Today we celebrate the feast of the Ascension of the Lord. The Acts of the Apostles tell us that after his resurrection, Jesus appeared to his disciples, presenting himself alive to them by many proofs and giving them instructions for the last time. He stayed for forty days until he was taken up to heaven. The ascension of Jesus marks the completion of his mission on earth to save humankind. This mission began with the incarnation when the Son of God was sent by Father and took on our humanity, becoming man like us. “And the Word was made flesh…” (Jn 1:14) He lived among us and announced the coming of the kingdom of God. Jesus’ saving mission reached its culmination in the paschal mysteries of his suffering, death, and resurrection. Having accomplished his mission, he returned to h...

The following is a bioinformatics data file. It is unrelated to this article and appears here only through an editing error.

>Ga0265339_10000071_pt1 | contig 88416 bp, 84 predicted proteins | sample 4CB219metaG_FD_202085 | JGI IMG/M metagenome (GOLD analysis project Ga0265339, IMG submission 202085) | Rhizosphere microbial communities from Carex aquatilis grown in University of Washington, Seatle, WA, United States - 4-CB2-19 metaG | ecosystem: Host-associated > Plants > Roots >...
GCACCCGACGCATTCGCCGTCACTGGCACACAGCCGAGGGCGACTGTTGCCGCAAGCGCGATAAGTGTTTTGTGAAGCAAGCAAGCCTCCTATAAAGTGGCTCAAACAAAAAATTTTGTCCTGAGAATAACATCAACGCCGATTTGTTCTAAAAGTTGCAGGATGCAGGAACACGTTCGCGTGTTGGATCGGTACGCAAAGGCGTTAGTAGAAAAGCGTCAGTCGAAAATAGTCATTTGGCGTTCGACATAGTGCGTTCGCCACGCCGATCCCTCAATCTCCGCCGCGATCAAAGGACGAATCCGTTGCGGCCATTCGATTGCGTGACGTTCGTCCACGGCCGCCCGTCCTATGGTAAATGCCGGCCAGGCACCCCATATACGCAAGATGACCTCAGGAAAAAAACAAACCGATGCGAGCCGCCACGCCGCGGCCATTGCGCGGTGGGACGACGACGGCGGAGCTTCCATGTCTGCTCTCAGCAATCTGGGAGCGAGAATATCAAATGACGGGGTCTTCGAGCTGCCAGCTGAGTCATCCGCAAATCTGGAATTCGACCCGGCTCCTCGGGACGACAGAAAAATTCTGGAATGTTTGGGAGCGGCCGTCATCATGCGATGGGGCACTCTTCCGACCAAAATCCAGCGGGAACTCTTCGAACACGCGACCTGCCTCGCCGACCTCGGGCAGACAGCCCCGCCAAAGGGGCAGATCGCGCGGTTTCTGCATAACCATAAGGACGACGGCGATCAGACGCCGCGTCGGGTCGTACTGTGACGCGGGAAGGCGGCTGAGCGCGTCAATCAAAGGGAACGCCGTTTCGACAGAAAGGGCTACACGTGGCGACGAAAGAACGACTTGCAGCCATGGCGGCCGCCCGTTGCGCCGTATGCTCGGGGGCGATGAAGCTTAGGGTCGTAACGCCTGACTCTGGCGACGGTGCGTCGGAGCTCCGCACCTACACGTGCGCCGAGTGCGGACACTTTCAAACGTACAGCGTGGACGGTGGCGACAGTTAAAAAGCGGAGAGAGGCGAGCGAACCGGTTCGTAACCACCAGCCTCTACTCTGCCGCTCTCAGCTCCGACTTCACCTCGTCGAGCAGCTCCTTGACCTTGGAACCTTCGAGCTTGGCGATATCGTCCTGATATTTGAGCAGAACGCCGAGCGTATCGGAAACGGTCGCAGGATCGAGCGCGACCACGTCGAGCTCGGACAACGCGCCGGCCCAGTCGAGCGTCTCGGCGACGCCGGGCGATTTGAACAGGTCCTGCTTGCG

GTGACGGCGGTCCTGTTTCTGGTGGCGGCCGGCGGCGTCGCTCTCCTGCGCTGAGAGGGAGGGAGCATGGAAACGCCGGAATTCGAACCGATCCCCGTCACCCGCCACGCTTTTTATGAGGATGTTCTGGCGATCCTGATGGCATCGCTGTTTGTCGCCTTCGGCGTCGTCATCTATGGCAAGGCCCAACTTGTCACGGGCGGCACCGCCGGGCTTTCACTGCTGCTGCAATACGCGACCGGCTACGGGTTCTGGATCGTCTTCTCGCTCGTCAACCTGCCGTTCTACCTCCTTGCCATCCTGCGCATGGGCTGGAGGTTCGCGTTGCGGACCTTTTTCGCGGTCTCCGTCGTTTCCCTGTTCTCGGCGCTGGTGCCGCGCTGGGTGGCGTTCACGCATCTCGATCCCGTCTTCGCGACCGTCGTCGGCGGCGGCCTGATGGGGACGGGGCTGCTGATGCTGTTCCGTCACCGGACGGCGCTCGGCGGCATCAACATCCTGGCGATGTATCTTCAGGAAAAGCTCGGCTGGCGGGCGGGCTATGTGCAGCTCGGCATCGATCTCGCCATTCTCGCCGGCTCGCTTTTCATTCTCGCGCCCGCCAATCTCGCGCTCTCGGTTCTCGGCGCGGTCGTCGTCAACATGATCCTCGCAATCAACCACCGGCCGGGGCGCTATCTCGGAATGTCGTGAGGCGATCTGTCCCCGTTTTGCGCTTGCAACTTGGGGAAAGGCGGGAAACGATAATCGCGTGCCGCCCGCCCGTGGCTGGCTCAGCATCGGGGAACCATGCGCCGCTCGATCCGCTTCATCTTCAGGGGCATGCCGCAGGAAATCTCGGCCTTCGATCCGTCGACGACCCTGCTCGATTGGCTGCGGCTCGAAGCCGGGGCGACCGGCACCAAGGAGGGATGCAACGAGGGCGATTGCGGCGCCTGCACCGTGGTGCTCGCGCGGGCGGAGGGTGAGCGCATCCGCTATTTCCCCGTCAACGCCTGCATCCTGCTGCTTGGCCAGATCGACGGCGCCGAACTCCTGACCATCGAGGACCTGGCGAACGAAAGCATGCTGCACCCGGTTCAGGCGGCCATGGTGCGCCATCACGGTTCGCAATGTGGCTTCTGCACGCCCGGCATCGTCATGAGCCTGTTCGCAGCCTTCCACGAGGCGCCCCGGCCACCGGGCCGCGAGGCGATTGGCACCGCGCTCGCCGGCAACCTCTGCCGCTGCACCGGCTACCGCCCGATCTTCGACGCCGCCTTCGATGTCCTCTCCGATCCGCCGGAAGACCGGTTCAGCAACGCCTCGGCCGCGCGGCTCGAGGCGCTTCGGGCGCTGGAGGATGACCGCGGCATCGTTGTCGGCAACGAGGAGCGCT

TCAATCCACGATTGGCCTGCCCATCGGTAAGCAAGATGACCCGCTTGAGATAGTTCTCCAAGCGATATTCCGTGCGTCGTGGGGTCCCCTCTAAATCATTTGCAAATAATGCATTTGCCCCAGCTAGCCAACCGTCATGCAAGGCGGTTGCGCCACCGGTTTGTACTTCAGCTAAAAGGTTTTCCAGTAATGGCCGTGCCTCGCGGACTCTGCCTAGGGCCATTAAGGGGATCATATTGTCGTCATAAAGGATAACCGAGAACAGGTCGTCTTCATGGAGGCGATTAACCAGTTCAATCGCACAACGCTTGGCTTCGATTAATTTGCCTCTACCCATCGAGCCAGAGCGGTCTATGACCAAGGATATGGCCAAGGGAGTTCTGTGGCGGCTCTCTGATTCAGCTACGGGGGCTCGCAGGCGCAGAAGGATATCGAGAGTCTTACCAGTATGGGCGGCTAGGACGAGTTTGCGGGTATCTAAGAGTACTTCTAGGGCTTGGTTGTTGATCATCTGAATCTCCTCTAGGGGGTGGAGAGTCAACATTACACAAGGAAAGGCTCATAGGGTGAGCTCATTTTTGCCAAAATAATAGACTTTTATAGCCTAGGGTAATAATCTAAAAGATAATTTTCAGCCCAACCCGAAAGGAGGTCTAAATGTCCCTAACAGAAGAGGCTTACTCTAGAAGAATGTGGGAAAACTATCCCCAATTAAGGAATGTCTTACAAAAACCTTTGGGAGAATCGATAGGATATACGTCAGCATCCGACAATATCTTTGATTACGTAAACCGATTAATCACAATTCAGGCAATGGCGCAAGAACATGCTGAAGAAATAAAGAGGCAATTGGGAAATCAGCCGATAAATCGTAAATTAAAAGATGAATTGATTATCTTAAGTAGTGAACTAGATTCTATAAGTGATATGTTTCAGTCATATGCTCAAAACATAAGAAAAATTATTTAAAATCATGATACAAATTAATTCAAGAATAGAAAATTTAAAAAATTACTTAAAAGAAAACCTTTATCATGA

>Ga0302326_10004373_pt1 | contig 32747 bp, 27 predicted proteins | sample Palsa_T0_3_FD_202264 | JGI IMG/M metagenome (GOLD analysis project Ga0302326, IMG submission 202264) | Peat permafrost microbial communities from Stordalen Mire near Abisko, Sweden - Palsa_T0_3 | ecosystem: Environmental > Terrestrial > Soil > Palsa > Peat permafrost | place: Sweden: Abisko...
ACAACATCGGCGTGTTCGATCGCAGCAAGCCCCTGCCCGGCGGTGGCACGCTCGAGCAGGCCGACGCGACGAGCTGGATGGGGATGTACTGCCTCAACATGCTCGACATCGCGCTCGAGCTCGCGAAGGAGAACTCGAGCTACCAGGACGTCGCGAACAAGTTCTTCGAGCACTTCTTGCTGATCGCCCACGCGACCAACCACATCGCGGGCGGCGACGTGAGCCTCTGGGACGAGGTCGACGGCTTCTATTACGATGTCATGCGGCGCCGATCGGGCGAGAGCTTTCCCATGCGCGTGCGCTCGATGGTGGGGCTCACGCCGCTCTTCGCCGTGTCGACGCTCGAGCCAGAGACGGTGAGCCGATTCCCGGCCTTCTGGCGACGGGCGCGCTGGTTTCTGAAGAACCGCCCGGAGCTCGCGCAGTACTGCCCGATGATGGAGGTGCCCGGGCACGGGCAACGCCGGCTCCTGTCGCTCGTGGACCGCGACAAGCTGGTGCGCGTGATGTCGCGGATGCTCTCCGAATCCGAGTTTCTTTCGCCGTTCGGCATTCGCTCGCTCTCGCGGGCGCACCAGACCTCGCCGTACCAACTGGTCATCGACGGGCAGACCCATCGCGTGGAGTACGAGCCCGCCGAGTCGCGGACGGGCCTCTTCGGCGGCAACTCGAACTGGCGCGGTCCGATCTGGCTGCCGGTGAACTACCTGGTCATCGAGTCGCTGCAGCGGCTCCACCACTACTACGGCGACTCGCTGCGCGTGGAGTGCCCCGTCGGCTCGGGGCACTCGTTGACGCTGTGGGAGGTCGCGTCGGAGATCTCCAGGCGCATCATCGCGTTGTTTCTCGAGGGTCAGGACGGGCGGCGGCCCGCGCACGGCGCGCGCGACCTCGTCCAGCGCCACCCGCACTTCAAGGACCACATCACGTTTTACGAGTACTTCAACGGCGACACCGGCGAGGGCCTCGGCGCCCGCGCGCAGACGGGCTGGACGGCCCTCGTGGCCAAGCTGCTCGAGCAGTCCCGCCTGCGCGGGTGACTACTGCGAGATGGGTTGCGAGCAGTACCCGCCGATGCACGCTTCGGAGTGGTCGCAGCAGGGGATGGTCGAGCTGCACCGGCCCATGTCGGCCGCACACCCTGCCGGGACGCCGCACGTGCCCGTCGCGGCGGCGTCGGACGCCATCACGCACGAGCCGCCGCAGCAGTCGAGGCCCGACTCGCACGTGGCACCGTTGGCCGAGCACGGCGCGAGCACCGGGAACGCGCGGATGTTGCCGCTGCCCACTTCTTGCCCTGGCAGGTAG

The Surreal Love of God

The Surreal Love of God

Opinion
All the readings this Sunday speak of love - God’s love. Each reading is so replete with spiritual richness, that I am overwhelmed and at a loss on how to justly unpack such precious gems. And so, I decided to share just a simple reflection from each reading. The first reading tells us that God’s love is universal. It is offered to all, not only to the Israelites but to all peoples. When Peter saw Cornelius and his family receiving the gifts of the Holy Spirit, who is “God’s love poured into our hearts,” (Rm 5:5) he could only say, “In truth, I see that God shows no partiality.” Thus, he proceeded without hesitation to baptize the entire Gentile household. The recent Vatican document, Infinite Dignity, confirms this basic truth - that we are all precious in God’s eyes and that o...
Pruning

Pruning

Opinion